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Barnes and Glover threaten a major upset
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By Catherine Wood

A rain-delayed third round of the U.S. Open saw Ricky Barnes in the lead at eight-under par. But in the rain-soaked conditions he bogeyed the first hole of his final round to fall back into a joint lead with Lucas Glover at seven-under.

A soggy Bethpage Black provided an additional challenge to the U.S. Open field on Sunday afternoon in their quest for the U.S. Open championship.

Out of 156 players, only 11 remained under par; a group that does not include last year’s champion, Tiger Woods.

The rain-delayed third round brought with it many interesting possibilities for players.

Ricky Barnes held onto the lead with a score of even-par that included an eagle, three birdies, and five bogeys. "I knew it was going to be wet and tough, and I knew my nerves would be tested," Barnes said. He added that he would like to have finished under par for the round, but was happy and optimistic about his performance.

All the players have now started their final rounds. Barnes bogeyed the first to fall back into a joint lead with Lucas Glover at seven-under. Either player would provide a shock winner – in four past US Opens Barnes' best finish is a 59th place in 2003 at Olympia Fields, while Glover failed to make the cut in all his three previous attempts. With five strokes over the rest of the field, the smart money would say that either Glover or Barnes must be the man to take the title.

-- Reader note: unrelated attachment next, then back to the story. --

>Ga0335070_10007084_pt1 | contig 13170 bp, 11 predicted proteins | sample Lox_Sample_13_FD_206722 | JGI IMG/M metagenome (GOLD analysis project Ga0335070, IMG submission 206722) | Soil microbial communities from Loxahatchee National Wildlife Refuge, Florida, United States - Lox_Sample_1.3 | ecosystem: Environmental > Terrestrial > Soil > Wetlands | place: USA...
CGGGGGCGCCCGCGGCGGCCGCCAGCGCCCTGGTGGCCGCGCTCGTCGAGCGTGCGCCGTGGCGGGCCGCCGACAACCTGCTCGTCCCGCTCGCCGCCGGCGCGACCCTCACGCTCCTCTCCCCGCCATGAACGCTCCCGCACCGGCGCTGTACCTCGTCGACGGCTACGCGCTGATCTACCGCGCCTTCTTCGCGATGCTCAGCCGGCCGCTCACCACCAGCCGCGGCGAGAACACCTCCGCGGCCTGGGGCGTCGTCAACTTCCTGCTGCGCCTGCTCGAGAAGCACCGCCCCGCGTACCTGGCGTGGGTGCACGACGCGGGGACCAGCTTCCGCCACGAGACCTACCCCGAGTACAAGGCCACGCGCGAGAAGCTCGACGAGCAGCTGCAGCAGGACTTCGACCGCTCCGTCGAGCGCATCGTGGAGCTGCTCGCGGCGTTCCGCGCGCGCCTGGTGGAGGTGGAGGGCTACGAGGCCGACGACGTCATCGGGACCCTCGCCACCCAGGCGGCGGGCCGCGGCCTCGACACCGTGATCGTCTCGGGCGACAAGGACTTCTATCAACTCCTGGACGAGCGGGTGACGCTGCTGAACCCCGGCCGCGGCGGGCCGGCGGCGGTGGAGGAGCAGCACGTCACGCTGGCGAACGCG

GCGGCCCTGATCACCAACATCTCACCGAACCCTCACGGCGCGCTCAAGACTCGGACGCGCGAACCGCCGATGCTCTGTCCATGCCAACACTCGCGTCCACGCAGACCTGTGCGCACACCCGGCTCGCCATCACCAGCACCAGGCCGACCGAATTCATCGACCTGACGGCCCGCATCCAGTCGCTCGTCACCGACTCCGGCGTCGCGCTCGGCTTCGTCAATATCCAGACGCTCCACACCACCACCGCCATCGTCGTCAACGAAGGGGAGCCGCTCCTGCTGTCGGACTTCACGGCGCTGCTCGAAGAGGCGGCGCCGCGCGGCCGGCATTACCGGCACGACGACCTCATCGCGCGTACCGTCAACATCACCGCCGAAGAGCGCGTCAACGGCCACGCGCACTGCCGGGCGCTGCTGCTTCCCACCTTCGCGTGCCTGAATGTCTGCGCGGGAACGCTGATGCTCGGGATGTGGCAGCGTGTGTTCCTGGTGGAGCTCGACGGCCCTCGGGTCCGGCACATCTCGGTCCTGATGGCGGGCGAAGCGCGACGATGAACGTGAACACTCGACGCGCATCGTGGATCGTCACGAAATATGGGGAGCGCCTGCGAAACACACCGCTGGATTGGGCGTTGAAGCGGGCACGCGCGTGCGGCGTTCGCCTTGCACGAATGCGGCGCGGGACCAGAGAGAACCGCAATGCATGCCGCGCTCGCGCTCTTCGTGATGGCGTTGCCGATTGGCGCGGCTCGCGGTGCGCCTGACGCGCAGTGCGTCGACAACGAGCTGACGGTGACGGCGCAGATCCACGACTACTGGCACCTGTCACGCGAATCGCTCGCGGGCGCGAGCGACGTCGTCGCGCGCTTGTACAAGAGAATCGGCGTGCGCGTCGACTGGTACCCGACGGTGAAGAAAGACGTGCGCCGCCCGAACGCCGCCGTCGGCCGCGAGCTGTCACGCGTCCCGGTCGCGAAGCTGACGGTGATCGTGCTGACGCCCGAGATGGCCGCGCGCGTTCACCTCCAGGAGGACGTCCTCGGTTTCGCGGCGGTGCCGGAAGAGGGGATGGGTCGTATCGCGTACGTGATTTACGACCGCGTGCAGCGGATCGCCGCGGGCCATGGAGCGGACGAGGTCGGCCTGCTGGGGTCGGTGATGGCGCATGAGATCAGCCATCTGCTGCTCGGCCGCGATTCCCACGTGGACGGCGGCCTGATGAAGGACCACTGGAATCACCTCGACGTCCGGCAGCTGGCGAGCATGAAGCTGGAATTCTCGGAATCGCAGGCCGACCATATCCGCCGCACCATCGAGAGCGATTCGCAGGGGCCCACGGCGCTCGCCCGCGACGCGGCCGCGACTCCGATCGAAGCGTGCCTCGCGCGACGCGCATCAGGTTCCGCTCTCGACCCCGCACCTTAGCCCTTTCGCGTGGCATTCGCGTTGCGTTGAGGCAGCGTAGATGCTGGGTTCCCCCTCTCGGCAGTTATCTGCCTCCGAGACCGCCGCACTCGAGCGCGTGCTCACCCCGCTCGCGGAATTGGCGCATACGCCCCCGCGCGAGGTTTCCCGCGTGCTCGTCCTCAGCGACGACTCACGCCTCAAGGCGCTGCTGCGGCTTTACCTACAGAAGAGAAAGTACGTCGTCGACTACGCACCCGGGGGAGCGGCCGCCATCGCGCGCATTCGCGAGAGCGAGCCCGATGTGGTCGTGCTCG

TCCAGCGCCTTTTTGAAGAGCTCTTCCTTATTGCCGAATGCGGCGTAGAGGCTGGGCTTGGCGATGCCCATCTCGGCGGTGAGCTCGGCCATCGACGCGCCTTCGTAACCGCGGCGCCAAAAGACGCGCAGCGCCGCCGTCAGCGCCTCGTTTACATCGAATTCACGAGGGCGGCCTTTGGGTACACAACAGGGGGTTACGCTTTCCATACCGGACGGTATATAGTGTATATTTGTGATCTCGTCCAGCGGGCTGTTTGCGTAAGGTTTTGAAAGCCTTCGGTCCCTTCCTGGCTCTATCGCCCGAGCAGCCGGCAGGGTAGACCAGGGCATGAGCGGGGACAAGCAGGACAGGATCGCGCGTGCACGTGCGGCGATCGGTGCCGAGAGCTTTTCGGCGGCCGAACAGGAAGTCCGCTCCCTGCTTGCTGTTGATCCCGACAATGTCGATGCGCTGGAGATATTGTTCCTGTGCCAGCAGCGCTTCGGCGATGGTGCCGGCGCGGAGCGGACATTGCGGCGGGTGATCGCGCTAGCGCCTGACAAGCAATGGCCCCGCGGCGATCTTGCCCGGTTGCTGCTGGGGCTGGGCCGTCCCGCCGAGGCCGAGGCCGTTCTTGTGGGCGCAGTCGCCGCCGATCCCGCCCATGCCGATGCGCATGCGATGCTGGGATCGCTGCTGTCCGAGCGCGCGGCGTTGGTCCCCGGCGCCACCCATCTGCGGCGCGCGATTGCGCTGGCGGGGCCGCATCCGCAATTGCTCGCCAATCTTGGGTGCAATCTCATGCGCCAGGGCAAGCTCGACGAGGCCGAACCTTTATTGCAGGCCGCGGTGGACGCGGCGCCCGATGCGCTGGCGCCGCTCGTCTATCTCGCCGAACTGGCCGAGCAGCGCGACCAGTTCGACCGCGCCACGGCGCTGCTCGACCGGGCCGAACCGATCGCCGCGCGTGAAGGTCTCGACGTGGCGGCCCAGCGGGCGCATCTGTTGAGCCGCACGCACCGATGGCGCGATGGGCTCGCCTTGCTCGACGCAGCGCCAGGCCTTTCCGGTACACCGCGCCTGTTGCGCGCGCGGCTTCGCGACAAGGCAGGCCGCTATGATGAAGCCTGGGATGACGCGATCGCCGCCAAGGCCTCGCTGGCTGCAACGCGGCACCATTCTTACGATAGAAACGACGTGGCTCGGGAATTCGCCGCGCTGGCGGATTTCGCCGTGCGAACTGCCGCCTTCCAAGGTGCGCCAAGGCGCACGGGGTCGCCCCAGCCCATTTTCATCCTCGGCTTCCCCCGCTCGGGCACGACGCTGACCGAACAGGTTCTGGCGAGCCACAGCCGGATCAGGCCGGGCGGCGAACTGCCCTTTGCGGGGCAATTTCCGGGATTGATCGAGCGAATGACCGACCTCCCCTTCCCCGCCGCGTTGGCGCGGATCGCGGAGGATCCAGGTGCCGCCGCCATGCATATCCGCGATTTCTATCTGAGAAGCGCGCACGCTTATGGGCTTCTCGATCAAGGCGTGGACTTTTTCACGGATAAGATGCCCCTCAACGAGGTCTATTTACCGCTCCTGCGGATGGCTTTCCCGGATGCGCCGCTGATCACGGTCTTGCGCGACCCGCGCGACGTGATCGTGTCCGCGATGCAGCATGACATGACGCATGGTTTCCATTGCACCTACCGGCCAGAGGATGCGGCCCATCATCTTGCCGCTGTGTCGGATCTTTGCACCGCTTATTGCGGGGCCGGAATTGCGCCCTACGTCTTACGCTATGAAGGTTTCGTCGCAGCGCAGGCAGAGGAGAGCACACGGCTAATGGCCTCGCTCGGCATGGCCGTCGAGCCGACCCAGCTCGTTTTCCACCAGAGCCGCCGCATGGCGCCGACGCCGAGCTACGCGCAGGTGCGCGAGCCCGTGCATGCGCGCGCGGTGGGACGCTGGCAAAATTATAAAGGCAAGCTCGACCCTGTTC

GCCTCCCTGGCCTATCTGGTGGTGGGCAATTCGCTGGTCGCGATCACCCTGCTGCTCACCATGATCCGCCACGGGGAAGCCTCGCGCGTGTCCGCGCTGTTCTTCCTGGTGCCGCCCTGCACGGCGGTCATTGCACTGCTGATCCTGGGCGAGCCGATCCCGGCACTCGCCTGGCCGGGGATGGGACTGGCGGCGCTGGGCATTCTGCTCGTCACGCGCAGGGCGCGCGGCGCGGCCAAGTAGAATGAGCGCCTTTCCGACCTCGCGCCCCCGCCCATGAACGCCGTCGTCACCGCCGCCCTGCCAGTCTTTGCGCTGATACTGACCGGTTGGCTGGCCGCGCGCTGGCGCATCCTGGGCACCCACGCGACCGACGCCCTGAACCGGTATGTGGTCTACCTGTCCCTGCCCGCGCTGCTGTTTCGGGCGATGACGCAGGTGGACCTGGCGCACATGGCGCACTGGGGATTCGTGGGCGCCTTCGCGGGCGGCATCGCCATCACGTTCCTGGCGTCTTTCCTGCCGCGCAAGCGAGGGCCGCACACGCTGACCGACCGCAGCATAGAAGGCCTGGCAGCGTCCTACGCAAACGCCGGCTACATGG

But chasing at their heels is a group that includes Retief Goosen, a two-time Open winner, former Open Champion David Duval, former Masters winner Mike Weir; and triple Major-winner Phil Mickelson. Mickelson is looking particularly strong - he knocked in a 30-foot birdie on the 16th hole and finished with a 35-foot birdie on the final hole to shoot 69, leaving him six shots behind.

Mickelson is determined to bring home the U.S. Open trophy to his wife, Amy, who is battling breast cancer. Mickelson said, "I'm one good round away," Mickelson said. "I feel like if I can get a hot round going, I can make up the difference."

Also suddenly looming on the horizon is reigning US Open champion Tiger Woods. Woods was four-over after the first round and well out of contention, but came back with sub-par rounds in the second and third, and is currently lying seven shots off the lead on even-par. With only 11 holes left to play to complete his final round it seems too much of an ask even for the great man, but you can never write Tiger off while he still holds any chance of a victory.

Some say that the 2009 Open has been a bit of a bust. With loads of rain and weather delays, soaking fans have been a bit disappointed, but the players have adjusted to the extra layer of difficulty the rain brings. U.S. Open players regard this tournament as the ultimate test in golf; it forces golfers to evaluate their games and their competitive instincts. Players can make a few mistakes at a U.S. Open and still win, but the margin for error is much narrower than at any other event.

(China.org.cn June 22, 2009)

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